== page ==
He wore numbers 47 and 38 in his career.

He lives in Flower Mound, Texas and is a private instructor.

David Patten

David Patten (born August 19, 1974) is a former American football wide receiver. He was signed by the Albany Firebirds as a street free agent in 1996. He played college football at Western Carolina.

Patten was also a member of the Washington Redskins, New Orleans Saints, Cleveland Browns and New England Patriots. He earned three Super Bowl rings with the Patriots.

Dennys Reyes

Dennys Reyes (Spanish pronunciation: [ˈdenis ˈreʝes]; born April 19, 1977) is a Mexican former professional baseball pitcher. He played for ten teams over a more than decade-long major league career. Reyes throws left-handed and is considered a lefty specialist. He stands 6'3" and weighs 250 pounds. His nickname is "The Big Sweat."

Reyes held the MLB record for games pitched by a Mexican-born player with 673, until surpassed by Joakim Soria in 2019.

Indianapolis Indians

The Indianapolis Indians are a professional Minor League Baseball team based in Indianapolis, Indiana. The team plays in the International League. The Triple-A affiliate of the Pittsburgh Pirates, the Indians play at Victory Field in downtown Indianapolis. The team's mascot is Rowdie the Bear.

Founded in 1902, the Indianapolis Indians are the second-oldest minor league franchise in American professional baseball (after the Rochester Red Wings). The 1902 and 1948 Indians were recognized as being among the 100 greatest minor league teams of all time.

Lower Richland High School

Lower Richland High School is a senior high school in unincorporated Richland County, South Carolina, north of, but not inside, the Hopkins census-designated place. It is a part of Richland County School District One. It is an International Baccalaureate school.It serves the town of Eastover and Hopkins.

Mark Bellhorn

Mark Christian Bellhorn (born August 23, 1974) is an American former professional baseball infielder. In his ten-year Major League Baseball career, Bellhorn was best known for being the starting second baseman for the Boston Red Sox during their 2004 World Series championship season.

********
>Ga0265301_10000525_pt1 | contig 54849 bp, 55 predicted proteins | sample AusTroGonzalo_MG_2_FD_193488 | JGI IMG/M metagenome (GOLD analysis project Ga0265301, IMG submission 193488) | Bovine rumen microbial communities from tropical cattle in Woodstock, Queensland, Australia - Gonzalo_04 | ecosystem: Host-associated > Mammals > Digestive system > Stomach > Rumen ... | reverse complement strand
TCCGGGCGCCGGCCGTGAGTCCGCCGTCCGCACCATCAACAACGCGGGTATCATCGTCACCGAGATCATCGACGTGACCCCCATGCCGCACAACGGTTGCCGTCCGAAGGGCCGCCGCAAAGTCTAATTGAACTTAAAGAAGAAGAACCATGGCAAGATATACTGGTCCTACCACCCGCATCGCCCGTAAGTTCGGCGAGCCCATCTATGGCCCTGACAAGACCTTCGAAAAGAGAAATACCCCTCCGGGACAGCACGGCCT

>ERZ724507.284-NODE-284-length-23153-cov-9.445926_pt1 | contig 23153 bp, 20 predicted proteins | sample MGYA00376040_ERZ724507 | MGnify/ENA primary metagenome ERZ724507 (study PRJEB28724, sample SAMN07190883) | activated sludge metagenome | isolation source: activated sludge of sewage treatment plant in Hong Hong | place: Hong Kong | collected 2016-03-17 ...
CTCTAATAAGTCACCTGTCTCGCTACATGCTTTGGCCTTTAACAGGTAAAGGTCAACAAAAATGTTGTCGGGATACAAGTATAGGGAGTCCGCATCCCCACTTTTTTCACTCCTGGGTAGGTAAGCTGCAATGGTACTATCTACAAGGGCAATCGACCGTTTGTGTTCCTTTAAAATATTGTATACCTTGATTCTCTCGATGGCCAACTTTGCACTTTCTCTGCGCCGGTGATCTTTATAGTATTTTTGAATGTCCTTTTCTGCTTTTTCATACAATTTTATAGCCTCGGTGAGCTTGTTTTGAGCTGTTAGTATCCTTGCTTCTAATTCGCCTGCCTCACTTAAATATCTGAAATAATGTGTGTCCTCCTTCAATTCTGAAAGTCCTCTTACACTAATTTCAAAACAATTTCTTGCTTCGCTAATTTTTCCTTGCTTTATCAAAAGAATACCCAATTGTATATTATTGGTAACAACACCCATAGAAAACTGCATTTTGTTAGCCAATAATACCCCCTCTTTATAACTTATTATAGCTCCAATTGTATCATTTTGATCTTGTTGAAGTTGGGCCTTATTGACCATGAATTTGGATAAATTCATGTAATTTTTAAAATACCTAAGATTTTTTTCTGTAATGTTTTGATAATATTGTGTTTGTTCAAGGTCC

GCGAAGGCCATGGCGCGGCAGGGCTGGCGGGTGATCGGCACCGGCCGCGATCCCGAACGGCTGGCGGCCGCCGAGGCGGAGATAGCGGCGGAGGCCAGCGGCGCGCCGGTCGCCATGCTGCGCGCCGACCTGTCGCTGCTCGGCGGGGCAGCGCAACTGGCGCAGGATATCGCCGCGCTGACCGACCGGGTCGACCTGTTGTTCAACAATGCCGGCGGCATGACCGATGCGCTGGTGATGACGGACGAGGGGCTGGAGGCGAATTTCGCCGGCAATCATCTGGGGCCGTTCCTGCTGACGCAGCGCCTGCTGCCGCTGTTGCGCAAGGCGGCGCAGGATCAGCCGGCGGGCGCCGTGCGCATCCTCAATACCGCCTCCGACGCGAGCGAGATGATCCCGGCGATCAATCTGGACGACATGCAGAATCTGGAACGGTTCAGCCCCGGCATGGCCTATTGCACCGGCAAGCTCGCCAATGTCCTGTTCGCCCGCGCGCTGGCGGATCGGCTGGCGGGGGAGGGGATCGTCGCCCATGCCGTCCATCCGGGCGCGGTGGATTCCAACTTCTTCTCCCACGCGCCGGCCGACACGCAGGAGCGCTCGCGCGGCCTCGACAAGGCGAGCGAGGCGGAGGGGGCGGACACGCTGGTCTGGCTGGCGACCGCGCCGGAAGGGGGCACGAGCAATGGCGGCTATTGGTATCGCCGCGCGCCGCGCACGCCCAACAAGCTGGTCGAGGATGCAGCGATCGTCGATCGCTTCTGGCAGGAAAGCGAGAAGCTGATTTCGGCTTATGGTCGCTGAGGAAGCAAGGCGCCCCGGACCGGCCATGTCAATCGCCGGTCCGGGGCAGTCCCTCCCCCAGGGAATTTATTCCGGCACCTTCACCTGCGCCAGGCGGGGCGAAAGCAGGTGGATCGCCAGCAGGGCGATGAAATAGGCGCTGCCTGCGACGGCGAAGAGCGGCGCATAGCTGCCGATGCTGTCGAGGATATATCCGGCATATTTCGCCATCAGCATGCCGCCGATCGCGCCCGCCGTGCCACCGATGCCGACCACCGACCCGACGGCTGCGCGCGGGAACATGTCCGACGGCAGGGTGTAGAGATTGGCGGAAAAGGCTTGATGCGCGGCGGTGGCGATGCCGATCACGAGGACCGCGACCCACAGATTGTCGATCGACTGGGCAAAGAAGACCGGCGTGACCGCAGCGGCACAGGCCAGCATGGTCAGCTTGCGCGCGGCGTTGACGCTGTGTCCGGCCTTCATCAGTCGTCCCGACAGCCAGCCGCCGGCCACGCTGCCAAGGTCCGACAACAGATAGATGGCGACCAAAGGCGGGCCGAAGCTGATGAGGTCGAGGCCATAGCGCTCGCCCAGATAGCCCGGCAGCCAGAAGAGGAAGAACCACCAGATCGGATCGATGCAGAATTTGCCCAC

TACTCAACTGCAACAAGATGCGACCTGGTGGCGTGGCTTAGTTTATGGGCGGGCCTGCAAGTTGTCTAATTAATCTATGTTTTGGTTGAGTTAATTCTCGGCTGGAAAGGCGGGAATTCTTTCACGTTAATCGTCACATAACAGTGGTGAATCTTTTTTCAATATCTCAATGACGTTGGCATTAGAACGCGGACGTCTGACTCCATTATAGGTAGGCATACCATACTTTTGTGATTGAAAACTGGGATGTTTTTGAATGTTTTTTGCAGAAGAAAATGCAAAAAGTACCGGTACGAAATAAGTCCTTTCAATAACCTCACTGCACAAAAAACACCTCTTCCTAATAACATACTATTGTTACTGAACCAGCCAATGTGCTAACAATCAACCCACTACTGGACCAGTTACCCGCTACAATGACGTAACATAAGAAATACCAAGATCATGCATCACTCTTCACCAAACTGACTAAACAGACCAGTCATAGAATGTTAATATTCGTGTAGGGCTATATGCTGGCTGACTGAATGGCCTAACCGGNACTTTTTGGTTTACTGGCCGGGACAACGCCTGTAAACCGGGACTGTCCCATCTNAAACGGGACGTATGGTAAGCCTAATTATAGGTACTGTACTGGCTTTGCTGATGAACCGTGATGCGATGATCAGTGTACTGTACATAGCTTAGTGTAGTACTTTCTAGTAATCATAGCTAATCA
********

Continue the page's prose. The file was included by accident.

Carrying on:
Princeton Rays

The Princeton Rays are a Minor League Baseball team in Princeton, West Virginia, United States. They are an Advanced Rookie-level team in the Appalachian League and have been an affiliate of the Tampa Bay Rays since September 27, 1996. The Princeton franchise began play in the Appalachian League in 1988 and was previously affiliated with the Pittsburgh Pirates (1988–89), was a co-op team known as the Princeton Patriots (1990), and then was affiliated with the Cincinnati Reds (1991–96) before joining forces with Tampa Bay.

The Princeton Rays play their home games at H.P. Hunnicutt Field, which originally opened in 1988 (and was completely rebuilt in 2000 on the same site) and seats 1,950 fans. The team plays an annual 68-game schedule that traditionally extends from mid-June through the end of August. Through the completion of the 2012 season, the franchise has seen 57 former players move on to play regular season major league baseball that at one time wore the Princeton uniform. This list of players includes big names such as Brandon Backe, Rocco Baldelli, Carl Crawford, Jonny Gomes, Josh Hamilton, Seth McClung, Pokey Reese, Matt Moore, Wade Davis, Desmond Jennings, Jeremy Hellickson, Jason Hammel, and Jared Sandberg. NFL quarterback Doug Johnson (1997 P-Rays) and current NBA referee David Guthrie (1995 Princeton Reds) also played professional baseball for Princeton teams. The team is operated on a not-for-profit basis.

Previously known as the Princeton Devil Rays, the P-Rays announced on December 2, 2008 that they would update their name, logo, colors, and uniforms as their parent club had done the previous year.

Second baseman

In baseball and softball, second baseman is a fielding position in the infield, between second and first base. The second baseman often possesses quick hands and feet, needs the ability to get rid of the ball quickly, and must be able to make the pivot on a double play. In addition, second basemen are usually right-handed; only four left-handed throwing players have ever played second base in Major League Baseball since 1950. In the numbering system used to record defensive plays, the second baseman is assigned the number 4.

Good second basemen need to have very good range since they have to field balls closer to the first baseman who is often holding runners on, or moving towards the base to cover. On a batted ball to right field, the second baseman goes out towards the ball for the relay. Due to these requirements, second base is sometimes a primarily defensive position in the modern game, but there are hitting stars as well.